More than once in my career I have experienced managers who needed to be managed themselves. When that happens, an employee can either suffer silently, demonstrating poor performance stemming from a lack of competent guidance—or manage up. My choice has been to manage up whenever necessary.
In my first full-time job after graduate school, I had a manager who was brilliant and talented, but mercurial and temperamental. She told a story of throwing papers in the face of a supervisor early in her career. Years later, when she became a manager herself, that exact behavior wasn’t repeated, but it was clear that her emotions were in the lead in how she approached her job. When the employee working directly under her showed signs of being unprofessional and unfair, the manager chose to whisper and collaborate with the employee rather than correct the behavior.
Toward me, this supervisor was strangely—and obviously—competitive rather than supportive. She was often unfriendly and unpleasant, and appeared more jealous than happy when I successfully completed assignments. It was clear this supervisor was more interested in competing with me than developing me to become my best. Becoming my best, if that meant better than her, was the last thing she wanted.
I remember repeatedly going into our boss’ office to directly address the unprofessional and puzzling behavior of this manager, and was consistently told she hadn’t noticed anything and that it must be my imagination. In response, I went into overdrive, doing all I could to work as hard and well as I could, while deciding to reflect the errant supervisor’s behavior back to her. I stopped trying to be friendly and pleasant. She looked at me with a stone face when we interacted; I started doing the same. I was able to stay successfully with the job long enough to leave voluntarily while delivering great work. My managing up approach worked from a professional survival perspective, but could I have been trained to handle this situation better?
A two-part Forbes article by Karl Moore on “Managing Up in a Virtual Workplace” considers how employees can optimize not just their own needs and work, but that of the people working above them.
The article notes that it can be helpful to “study your manager.” In the case of the troubled supervisor, and our equally, if not more, troubled boss, studying the boss resulted in my determination that all I could do was the best job possible and to mirror the unfriendly supervisor’s manner. What would a Learning professional have advised? When you try repeatedly to directly address a problem with a boss, and you’re told it’s just your imagination, what is the next recourse? Maybe training on managing up could have given me a better “script” to use when approaching these conversations, or could have given me insights into personality types different from my own. It might be that the main problem was a personality clash with the supervisor, which greater insights into how she thought and operated might have helped to clear up.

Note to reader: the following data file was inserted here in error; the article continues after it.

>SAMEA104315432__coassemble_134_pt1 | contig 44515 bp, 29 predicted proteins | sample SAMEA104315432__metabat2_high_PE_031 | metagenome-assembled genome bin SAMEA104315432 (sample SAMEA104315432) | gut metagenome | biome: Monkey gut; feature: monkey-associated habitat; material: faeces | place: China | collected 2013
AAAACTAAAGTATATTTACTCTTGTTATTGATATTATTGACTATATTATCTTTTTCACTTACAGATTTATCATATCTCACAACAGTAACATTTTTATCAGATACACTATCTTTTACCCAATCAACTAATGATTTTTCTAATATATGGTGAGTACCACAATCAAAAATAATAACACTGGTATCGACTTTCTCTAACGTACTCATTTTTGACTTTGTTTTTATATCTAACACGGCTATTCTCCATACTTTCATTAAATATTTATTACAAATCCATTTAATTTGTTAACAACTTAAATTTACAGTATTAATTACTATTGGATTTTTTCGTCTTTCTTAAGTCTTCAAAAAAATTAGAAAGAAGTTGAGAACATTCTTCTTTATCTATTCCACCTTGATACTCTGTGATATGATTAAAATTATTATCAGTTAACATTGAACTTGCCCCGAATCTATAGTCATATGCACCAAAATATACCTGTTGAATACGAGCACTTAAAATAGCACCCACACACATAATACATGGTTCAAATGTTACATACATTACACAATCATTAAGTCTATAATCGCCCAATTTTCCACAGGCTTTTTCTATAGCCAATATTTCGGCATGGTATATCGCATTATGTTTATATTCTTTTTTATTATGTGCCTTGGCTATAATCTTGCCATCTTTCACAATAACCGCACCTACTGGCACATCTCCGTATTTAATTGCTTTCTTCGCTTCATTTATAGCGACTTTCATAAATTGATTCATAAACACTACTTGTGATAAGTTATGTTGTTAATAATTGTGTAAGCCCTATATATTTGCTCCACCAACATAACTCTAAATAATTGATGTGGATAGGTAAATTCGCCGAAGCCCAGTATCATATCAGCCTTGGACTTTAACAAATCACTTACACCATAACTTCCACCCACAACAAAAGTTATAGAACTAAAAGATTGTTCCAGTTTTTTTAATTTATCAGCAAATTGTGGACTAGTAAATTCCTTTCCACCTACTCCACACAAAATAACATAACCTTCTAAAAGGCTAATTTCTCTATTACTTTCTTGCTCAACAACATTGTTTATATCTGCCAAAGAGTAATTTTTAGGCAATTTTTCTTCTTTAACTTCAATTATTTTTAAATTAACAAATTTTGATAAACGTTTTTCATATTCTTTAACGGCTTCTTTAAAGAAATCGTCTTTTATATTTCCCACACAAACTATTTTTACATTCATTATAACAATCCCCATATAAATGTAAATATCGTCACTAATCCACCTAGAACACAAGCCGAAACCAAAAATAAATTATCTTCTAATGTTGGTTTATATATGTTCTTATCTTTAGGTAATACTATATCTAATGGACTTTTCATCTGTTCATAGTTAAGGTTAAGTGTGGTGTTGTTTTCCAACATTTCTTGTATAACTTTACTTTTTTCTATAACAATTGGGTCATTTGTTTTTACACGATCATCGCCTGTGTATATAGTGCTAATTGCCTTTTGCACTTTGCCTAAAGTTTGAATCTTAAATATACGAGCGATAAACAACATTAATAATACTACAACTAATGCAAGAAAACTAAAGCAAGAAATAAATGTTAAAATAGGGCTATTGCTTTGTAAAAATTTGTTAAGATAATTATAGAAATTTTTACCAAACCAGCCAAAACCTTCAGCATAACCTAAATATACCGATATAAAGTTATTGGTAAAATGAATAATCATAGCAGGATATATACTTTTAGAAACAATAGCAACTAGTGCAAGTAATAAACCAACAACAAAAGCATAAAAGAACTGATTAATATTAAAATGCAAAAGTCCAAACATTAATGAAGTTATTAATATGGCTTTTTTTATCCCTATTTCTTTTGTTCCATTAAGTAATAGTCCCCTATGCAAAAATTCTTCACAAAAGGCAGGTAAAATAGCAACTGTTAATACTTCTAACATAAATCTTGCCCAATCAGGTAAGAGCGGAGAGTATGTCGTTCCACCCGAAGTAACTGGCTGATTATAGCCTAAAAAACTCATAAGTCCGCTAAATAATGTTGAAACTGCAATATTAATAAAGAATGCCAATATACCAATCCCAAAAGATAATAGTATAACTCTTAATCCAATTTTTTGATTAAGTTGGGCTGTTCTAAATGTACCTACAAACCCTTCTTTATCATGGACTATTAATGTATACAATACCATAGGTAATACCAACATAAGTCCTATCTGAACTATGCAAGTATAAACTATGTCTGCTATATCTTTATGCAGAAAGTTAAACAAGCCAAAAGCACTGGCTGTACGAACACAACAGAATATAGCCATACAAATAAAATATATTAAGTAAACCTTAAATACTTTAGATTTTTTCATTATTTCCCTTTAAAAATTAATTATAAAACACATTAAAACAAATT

Another experience I have had is the boss who isn’t communicative. What happens when you have a manager who is highly disorganized and forgetful while you’re a fairly organized person with a good, almost obsessive, memory? E-mails and even text messages and phone calls are not responded to, and critical information is not imparted. He may have thought he imparted the information and never did, or may have forgotten altogether to communicate it.
This management style reminds me of a person wildly throwing balls into the air hoping someone will happen to catch the balls, rather than planning who will catch each ball and how it will be done. The strategy I came up with was to try as hard as I could to get answers to questions, and then to make the best decisions I could on my own and complete the work on time. The alternative was to become paralyzed in my work process and miss deadlines. What would manage-up training teach in this case? Would it be to come up with a solution that helps keep the manager on track? Eventually, the company hired an additional employee who created shared Google Sheets to keep us all—especially the boss—on track. It somewhat worked, but communication gaps remained.
Scheduling a “drop-in” time is another suggestion from the article. A weekly meeting that is held on the same day and time can be a solution to ensure that regular communication occurs, but only if the participants of the meeting keep the weekly appointment. There were many times I remember traveling to a manager’s office and waiting for up to 15 minutes before I gave up and left, realizing he had forgotten about the meeting. The same thing happened so often over the phone that the weekly appointment became something that neither of us took for granted was likely to happen. What was the manage-up solution here? Should I have been trained to be the enforcer of meetings? The hard part of managing up is holding the feet to the fire of a person who is in control of your professional life rather than the other way around.
The question of whether to encourage employees to manage up is one of corporate culture. Do you want a bottom-up organization, one in which employees, regardless of their place in the organization hierarchy, do what needs to be done to get the job done? What if that means becoming a disciplinarian and enforcer to a boss? What culture decisions, and related training, have you delivered to help employees get the most out of their bosses?